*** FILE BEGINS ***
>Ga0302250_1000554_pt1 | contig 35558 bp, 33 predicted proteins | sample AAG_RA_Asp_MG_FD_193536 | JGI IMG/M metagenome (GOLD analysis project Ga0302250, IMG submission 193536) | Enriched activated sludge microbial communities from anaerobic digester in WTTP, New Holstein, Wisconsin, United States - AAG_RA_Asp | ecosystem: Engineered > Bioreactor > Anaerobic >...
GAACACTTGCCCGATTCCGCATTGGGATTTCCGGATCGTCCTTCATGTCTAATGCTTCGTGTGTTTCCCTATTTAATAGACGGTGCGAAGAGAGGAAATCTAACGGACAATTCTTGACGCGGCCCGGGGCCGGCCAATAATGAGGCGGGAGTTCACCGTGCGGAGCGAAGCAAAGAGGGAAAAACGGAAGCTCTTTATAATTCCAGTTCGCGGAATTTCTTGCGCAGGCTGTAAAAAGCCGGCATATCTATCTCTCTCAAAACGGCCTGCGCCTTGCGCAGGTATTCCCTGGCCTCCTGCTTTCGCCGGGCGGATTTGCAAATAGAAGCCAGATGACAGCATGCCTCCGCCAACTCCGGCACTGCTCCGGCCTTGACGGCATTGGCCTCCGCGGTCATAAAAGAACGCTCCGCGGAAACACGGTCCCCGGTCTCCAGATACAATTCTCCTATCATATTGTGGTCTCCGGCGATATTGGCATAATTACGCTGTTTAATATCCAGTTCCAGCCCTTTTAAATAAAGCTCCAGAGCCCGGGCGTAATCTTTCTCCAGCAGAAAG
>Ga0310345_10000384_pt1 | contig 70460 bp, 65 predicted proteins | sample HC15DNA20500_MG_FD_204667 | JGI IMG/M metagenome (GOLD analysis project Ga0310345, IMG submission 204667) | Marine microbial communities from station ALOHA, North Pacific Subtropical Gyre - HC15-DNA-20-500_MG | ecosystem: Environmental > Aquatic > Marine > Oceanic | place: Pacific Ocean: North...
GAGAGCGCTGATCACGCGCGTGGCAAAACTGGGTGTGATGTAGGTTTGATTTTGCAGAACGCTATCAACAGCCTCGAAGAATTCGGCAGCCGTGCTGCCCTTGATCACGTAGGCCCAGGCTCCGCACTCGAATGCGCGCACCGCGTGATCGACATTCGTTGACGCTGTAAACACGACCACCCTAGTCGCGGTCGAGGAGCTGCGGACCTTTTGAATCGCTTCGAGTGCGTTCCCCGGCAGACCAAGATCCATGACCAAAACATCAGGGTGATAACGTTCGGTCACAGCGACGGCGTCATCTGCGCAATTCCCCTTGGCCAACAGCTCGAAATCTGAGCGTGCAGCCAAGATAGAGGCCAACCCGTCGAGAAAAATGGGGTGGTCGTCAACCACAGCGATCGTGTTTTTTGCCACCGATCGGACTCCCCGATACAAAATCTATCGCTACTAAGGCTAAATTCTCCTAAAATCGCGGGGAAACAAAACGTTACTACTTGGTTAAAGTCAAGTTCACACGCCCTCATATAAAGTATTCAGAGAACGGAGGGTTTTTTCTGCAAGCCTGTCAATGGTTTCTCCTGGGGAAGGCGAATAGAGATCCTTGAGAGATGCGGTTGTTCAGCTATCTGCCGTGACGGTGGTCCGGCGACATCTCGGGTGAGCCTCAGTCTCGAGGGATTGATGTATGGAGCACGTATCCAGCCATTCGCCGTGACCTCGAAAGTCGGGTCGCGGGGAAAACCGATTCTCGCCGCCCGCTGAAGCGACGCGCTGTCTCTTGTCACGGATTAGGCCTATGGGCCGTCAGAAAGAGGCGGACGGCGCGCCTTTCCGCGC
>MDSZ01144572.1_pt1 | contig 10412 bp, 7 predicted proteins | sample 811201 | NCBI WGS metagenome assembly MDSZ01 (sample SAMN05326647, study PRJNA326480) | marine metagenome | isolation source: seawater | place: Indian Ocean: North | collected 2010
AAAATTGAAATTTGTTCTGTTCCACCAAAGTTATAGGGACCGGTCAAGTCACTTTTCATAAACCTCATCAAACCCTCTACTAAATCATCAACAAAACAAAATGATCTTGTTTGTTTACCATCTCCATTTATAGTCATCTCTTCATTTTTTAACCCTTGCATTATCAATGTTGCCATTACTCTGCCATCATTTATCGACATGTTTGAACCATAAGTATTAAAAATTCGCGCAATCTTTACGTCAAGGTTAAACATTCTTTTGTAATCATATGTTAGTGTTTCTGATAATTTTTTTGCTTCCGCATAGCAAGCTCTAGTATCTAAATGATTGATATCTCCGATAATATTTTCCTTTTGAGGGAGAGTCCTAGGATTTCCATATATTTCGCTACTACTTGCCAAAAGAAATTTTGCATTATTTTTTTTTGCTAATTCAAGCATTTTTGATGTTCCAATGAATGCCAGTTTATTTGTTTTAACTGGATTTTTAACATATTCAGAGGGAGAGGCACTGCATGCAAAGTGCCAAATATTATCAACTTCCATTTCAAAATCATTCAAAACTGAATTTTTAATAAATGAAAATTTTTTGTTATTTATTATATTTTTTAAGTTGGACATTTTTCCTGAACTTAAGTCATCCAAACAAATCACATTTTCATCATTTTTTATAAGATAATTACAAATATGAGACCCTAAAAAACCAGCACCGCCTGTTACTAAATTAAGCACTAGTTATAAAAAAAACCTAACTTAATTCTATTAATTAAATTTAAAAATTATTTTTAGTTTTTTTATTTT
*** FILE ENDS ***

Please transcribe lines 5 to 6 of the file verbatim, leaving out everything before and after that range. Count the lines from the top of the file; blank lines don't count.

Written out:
>MDSZ01144572.1_pt1 | contig 10412 bp, 7 predicted proteins | sample 811201 | NCBI WGS metagenome assembly MDSZ01 (sample SAMN05326647, study PRJNA326480) | marine metagenome | isolation source: seawater | place: Indian Ocean: North | collected 2010
AAAATTGAAATTTGTTCTGTTCCACCAAAGTTATAGGGACCGGTCAAGTCACTTTTCATAAACCTCATCAAACCCTCTACTAAATCATCAACAAAACAAAATGATCTTGTTTGTTTACCATCTCCATTTATAGTCATCTCTTCATTTTTTAACCCTTGCATTATCAATGTTGCCATTACTCTGCCATCATTTATCGACATGTTTGAACCATAAGTATTAAAAATTCGCGCAATCTTTACGTCAAGGTTAAACATTCTTTTGTAATCATATGTTAGTGTTTCTGATAATTTTTTTGCTTCCGCATAGCAAGCTCTAGTATCTAAATGATTGATATCTCCGATAATATTTTCCTTTTGAGGGAGAGTCCTAGGATTTCCATATATTTCGCTACTACTTGCCAAAAGAAATTTTGCATTATTTTTTTTTGCTAATTCAAGCATTTTTGATGTTCCAATGAATGCCAGTTTATTTGTTTTAACTGGATTTTTAACATATTCAGAGGGAGAGGCACTGCATGCAAAGTGCCAAATATTATCAACTTCCATTTCAAAATCATTCAAAACTGAATTTTTAATAAATGAAAATTTTTTGTTATTTATTATATTTTTTAAGTTGGACATTTTTCCTGAACTTAAGTCATCCAAACAAATCACATTTTCATCATTTTTTATAAGATAATTACAAATATGAGACCCTAAAAAACCAGCACCGCCTGTTACTAAATTAAGCACTAGTTATAAAAAAAACCTAACTTAATTCTATTAATTAAATTTAAAAATTATTTTTAGTTTTTTTATTTT